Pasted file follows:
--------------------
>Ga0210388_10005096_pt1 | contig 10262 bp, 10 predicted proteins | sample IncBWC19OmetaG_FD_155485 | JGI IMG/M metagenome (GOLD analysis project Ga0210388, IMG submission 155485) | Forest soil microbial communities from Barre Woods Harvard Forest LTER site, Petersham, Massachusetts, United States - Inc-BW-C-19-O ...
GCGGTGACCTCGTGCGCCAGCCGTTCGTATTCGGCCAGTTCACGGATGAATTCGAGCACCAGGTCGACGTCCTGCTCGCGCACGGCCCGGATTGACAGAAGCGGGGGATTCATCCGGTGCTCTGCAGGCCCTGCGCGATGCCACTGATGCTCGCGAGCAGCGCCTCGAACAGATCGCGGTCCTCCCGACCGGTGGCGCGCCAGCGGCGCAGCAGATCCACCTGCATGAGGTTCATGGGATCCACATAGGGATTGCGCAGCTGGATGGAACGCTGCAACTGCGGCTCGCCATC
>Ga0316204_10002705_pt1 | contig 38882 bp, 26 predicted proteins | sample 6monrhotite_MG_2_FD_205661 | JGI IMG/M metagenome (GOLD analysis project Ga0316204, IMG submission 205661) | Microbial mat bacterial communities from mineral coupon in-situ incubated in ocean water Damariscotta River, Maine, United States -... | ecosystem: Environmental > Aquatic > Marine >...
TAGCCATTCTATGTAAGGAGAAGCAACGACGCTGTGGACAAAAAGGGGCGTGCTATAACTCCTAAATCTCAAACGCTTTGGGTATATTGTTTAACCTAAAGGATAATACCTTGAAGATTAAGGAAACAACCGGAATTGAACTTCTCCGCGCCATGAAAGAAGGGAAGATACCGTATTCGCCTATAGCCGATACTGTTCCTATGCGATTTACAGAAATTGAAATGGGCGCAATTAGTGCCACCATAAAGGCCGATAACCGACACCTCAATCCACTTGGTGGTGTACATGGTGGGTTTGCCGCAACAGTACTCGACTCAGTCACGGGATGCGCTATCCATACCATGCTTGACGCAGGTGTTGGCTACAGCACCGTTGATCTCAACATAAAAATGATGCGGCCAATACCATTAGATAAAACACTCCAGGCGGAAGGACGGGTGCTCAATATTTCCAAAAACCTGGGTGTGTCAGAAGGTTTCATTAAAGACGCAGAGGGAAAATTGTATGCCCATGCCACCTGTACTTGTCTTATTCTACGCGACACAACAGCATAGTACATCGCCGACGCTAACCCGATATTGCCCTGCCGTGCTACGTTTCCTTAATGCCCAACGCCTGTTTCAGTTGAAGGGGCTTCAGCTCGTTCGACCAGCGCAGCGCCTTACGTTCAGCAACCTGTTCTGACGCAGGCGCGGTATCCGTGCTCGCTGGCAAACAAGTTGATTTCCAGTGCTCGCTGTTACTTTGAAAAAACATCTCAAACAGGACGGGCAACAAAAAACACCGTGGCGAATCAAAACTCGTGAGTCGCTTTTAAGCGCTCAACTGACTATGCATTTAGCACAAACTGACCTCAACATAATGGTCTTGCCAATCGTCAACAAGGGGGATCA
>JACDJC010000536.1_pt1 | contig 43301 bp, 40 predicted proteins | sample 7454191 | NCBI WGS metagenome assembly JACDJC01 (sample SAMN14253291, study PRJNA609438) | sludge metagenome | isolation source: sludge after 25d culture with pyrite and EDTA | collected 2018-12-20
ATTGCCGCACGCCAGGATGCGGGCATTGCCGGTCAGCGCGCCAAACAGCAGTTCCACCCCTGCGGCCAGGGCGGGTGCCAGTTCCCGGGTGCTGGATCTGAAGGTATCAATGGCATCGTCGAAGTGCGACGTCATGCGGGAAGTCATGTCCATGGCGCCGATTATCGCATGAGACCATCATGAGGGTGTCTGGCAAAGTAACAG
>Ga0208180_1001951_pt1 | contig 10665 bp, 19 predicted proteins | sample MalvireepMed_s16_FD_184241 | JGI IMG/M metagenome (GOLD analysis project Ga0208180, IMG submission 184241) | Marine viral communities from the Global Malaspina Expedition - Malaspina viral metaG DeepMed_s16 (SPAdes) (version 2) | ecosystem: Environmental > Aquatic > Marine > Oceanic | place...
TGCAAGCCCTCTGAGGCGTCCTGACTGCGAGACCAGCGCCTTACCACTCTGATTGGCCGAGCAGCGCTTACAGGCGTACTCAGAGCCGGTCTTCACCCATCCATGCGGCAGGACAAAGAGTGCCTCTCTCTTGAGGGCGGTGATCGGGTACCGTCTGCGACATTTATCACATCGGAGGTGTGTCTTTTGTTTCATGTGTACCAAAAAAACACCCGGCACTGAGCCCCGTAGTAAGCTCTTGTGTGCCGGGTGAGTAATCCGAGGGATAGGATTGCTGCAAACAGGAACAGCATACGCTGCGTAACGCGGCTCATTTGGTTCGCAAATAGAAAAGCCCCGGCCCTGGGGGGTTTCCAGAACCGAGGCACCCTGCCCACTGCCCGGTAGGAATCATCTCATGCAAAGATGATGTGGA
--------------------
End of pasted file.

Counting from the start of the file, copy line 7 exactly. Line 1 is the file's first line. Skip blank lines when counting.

>Ga0208180_1001951_pt1 | contig 10665 bp, 19 predicted proteins | sample MalvireepMed_s16_FD_184241 | JGI IMG/M metagenome (GOLD analysis project Ga0208180, IMG submission 184241) | Marine viral communities from the Global Malaspina Expedition - Malaspina viral metaG DeepMed_s16 (SPAdes) (version 2) | ecosystem: Environmental > Aquatic > Marine > Oceanic | place...